- Young Critic
Kenneth Branagh’s most personal film, might be his strongest
“The Troubles” in Northern Ireland is a subject that has been explored cautiously in film, always with the same conclusion of the horrible ripping of society that was brought with the neighbor-on-neighbor enmity. Few films have been able to encapsulate the personal feeling that the violence brought, however.
Belfast (2021) takes place in the eponymous capital in 1969. Buddy (Jude Hill) is a schoolboy whose biggest concerns revolve around sitting next to his school crush and what new movie will be playing at the cinema. He lives with his mother (Caitriona Balfe) and is occasionally visited by his loving father (Jamie Dornan) who works during the week in London. Added to his circle of family are his grandparents, the stern but caring grandmother (Judi Dench) and the witty and kind grandfather (Ciaran Hinds). Buddy’s life seems perfectly splendid, until violence between Catholics and Protestants breaks out, shattering the boy’s idyllic world.
Belfast is directed by Kenneth Branagh. Branagh is a director who has usually stuck to the academic and effective adaptation of classics. His work with Shakespeare on screen is already legendary, and his recent foray into Agatha Christie’s novels is proving fruitful, with a new film coming out next year (Death on the Nile (2022)). Branagh’s directorial efforts, however, have steered clear of personal and vulnerable films, that is until Belfast, which is based on Branagh’s own childhood.
Branagh lenses Belfast through the eyes of the young Buddy, fabulously played with surprisingly aplomb by Hill. With this smart framing of perspective, Branagh can boil down the complex aspects of “the Troubles” to ones of simply disrupting the joy and carefree times of peaceful folk. The British director never digs too deep into the narratives surrounding the violent affairs, only making tongue-in-cheek mockery of religion, and moving on. The director is much more interested in showing the quotidian and personal life of Buddy, which help contrast the intrusive elements of strife that pop up in the streets.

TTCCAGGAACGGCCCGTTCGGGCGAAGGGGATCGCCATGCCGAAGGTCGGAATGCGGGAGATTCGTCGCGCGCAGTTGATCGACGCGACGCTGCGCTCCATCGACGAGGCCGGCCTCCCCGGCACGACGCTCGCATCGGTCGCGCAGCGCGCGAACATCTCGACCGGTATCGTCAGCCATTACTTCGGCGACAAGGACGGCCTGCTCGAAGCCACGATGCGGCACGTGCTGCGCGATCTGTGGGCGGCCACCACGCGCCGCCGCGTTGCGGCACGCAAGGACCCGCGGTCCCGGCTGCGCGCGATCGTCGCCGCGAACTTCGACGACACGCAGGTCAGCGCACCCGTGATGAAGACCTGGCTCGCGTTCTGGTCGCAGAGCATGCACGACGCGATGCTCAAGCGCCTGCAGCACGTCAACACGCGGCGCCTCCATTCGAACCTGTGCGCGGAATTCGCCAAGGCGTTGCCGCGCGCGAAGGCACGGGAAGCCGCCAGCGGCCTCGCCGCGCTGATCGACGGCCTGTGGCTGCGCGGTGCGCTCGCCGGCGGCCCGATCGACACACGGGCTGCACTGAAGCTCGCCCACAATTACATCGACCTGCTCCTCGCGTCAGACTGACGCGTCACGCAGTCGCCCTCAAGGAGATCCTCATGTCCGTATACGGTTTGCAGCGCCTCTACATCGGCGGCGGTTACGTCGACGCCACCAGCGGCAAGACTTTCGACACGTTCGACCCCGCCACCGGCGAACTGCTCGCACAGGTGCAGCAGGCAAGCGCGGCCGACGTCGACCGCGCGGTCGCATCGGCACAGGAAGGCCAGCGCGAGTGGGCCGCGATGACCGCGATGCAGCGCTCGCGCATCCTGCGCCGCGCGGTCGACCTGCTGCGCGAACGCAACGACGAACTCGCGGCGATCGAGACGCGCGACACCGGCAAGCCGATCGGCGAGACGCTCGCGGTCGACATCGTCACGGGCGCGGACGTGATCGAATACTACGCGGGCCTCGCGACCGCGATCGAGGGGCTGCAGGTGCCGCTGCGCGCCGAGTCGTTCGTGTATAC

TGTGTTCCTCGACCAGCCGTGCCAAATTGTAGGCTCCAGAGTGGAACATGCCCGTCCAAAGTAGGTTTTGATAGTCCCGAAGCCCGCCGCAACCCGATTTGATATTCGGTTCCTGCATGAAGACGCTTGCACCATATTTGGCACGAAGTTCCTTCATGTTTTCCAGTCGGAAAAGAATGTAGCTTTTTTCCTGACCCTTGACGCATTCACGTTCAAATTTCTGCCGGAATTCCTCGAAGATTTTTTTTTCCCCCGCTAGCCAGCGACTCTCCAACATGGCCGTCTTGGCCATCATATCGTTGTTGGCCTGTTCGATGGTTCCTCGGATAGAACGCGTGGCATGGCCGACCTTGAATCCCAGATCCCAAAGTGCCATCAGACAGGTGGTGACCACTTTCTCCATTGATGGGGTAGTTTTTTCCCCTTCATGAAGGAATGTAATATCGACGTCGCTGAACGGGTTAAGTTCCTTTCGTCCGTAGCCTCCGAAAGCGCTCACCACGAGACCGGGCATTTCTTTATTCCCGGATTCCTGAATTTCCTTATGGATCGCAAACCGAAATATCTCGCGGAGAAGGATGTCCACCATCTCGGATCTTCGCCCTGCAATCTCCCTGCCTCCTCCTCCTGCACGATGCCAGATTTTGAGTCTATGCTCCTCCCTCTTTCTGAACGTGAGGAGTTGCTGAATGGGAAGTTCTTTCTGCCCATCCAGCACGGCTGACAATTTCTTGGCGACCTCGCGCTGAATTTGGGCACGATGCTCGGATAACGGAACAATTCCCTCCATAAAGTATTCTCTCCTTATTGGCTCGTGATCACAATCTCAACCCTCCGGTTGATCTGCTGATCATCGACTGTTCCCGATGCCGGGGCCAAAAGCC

Branagh gets creative with Belfast in more ways than just narrative risk. He shoots the film in black-and-white, in a move akin to Passing (2021) earlier this year, which sarcastically took on a “black-and-white” subject and showed an underlying complexity instead. Branagh also uses this stylistic choice to give a nod to his own artform, showing the films and plays that Buddy experiences in full color, as the artistic escape they prove to be. The camerawork in Belfast is truly spectacular. Branagh chooses low-stature shots that peer around corners and through windows, much like a child would, helping approximate viewers to how Buddy sees the world.
Branagh, however, might get a bit bogged down in creating the ambience and atmosphere of his childhood neighborhood. Belfast begins to wander redundantly towards the middle, with viewers uncertain as to where Buddy and his journey are truly going. Thankfully, the British director pulls off a strong finale, with a tribute to the pains and conflictions of immigration. Nevertheless, the slightly heavier second act weighs down what could have been a more compact and emotionally impactful whole.
Branagh shows a great hand at handling his performers, once again. Hill is an absolute revelation and is aided by an adult cast that smartly knows how to play to a child’s perspective. Hinds is incredibly endearing, and Dench is her usual reliable rock. However, I was more pleased with the performances from Balfe and Dornan as the parents, who get meatier scenes and deal with them beautifully. Both actors have been relegated and struggling to break out from the rosy and cheesy roles of their past. After impressive work in various independent films, I hope Belfast proves to be the launching pad for some prestige recognition for both.
In the end, Belfast is a warm and intimate film that overcomes the wandering moments with an incredibly affecting story and performances. The film brings an enlightening perspective to “the Troubles” conflict in Britain, and effectively demonstrates the tragedy and trauma brought on families and individuals who were just looking to be happy.